"There are three kinds of lies: lies, damned lies, and statistics."
- Mark Twain
In America’s health care debate, Republicans seem to have the upper hand by using a tried and true PR strategy: confuse the living hell out of everyone and shout really loud while doing it. The same can be said for the ridiculously confusing debate over how many people do, and as importantly did, have autism.
Are prevalence rates of autism actually on the rise? If they are, the environment is playing a role, and the crazy parents on this site may actually be on to something. If they’re not, well, this is much ado about nothing. Autism has always been with us, let’s learn to accept our children as they are and bend society to accommodate this very large group of people who have always been with us but only recently acknowledged.
Which is it? Well, a recent “report” from the UK seems to support the position that we have just as many adults with autism as we do kids. You can read the report for yourself HERE, it’s featured prominently on the UK CDC’s website, and appears to support the idea that 1% of British adults have autism, too, so let’s all stop talking about the MMR.
My guess is that this report will do little to move the debate forward. The investigators only surveyed 7,500 people, and their definition of “adult” included anyone age 16 or older. As we all know, the rise in autism appears to have started somewhere in the early 1990s, which means “adults” between 16-20 are really part of the age of autism. Further, the study isn’t peer reviewed and the subjects with “autism” were directly interviewed over the phone but never seen in person (if they were interviewed over the phone, that means they can all talk and process questions, which is another head-scratcher.)
At any rate, I’m not here to nitpick the UK report because it appears to be absurdly useless, and I’d rather redirect you to the simple math that we can all do to look at some of the unsupportable arguments the other side uses to try to convince the world autism has always been with us at the exact same rate.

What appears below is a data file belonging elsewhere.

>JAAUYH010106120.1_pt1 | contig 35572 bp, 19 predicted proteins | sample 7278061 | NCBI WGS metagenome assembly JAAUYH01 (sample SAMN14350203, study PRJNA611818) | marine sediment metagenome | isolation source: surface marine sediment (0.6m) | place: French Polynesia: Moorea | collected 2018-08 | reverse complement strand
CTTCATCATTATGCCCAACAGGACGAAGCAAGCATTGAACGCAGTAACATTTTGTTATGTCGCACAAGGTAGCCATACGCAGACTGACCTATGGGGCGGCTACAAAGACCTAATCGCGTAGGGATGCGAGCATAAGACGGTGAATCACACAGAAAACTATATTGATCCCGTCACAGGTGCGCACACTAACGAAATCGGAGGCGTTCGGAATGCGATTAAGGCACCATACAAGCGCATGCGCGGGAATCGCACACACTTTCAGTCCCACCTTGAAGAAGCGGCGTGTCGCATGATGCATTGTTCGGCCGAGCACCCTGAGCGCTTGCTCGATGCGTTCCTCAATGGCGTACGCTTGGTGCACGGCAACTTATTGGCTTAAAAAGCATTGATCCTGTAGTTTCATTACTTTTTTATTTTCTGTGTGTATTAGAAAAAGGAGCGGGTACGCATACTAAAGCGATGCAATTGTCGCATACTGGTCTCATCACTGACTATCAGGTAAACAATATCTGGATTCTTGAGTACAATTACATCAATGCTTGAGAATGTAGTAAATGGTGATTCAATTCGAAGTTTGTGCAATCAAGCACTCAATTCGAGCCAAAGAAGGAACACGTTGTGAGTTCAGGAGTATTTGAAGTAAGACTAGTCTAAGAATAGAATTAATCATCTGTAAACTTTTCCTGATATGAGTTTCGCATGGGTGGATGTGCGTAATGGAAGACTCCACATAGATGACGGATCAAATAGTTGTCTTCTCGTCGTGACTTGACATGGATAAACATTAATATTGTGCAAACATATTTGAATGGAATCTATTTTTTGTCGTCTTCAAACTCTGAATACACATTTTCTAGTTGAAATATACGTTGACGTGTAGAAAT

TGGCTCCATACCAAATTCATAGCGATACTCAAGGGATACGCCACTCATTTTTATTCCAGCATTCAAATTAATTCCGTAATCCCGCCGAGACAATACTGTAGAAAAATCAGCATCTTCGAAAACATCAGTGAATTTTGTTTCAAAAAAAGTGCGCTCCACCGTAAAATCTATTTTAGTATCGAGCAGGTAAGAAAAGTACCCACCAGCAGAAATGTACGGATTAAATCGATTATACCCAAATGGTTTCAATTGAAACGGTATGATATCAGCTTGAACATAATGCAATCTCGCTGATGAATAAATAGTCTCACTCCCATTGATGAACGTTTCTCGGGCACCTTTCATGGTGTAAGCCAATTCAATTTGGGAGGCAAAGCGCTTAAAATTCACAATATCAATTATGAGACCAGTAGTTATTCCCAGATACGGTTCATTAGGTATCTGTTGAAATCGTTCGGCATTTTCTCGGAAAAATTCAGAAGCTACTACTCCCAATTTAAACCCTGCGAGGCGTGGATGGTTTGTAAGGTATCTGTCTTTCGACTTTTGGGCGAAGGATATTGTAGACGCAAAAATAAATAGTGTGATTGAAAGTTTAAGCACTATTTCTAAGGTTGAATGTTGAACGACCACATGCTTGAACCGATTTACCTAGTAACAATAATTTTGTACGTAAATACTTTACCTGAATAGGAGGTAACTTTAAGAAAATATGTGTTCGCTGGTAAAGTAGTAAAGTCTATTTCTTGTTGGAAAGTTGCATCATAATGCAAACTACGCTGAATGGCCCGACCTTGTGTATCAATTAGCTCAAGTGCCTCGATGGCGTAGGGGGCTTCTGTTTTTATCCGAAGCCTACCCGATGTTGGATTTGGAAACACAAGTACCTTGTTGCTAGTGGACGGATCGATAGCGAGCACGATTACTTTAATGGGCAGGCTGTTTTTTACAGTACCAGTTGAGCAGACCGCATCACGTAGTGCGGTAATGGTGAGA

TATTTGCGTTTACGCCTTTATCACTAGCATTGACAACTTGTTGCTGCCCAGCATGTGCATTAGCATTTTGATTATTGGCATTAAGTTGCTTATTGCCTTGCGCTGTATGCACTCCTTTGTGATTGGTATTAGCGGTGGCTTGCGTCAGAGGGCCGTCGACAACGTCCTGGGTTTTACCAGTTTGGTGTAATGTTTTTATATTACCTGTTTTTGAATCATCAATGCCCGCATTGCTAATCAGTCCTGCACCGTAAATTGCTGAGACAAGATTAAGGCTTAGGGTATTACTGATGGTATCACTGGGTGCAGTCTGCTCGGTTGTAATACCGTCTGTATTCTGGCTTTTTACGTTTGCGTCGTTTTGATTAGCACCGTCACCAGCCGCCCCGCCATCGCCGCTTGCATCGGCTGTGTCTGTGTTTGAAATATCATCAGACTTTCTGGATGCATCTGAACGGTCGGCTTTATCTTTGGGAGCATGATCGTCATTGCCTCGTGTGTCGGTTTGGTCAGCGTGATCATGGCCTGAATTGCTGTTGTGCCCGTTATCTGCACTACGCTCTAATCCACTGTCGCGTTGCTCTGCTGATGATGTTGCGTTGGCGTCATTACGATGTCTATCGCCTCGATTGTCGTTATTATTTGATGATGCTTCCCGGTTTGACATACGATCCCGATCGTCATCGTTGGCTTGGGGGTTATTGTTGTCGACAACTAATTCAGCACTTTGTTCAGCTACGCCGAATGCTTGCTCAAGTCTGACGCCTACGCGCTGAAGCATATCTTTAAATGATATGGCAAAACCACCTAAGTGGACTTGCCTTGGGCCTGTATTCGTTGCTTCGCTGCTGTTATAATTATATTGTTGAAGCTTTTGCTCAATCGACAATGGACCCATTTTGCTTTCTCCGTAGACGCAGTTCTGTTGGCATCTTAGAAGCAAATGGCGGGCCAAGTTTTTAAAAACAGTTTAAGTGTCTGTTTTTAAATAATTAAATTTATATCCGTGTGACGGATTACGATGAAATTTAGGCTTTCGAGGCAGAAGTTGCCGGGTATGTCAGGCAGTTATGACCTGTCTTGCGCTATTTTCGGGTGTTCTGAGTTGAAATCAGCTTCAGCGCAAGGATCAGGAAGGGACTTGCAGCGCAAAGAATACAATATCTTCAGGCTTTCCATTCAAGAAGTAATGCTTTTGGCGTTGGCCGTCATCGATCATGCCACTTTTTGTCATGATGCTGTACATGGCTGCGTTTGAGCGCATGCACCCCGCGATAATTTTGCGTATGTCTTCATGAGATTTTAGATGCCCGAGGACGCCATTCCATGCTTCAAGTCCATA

Devilish, devilish details
OK, here’s a quick quiz for you: your stock portfolio loses 75% of its value. Bummer. But, you’re a risk-taker, and you’re going to stick with stocks. So, how much does your now much smaller portfolio need to grow to get back to breakeven?
Most people, knee jerk, answer 75%. But, the right answer is 400%. Numbers can confuse.
Most people, knee jerk, have a hard time really internalizing the difference between an autism rate of 3.3 per 10,000 and an autism rate of 100 per 10,000. They know the second number is a lot bigger, but perhaps don’t internalize the practical application of this difference, so let’s consider a real-world example:
In 1987, a peer-reviewed study was published called “A Prevalence Study of Pervasive Developmental Disorders in North Dakota” which aimed to count how many kids had a PDD/autism diagnosis in the entire state. The researchers looked at all 180,000 children under the age of 18, and determined that North Dakota’s rate of autism was 3.3 per 10,000. Here’s a summary from the authors: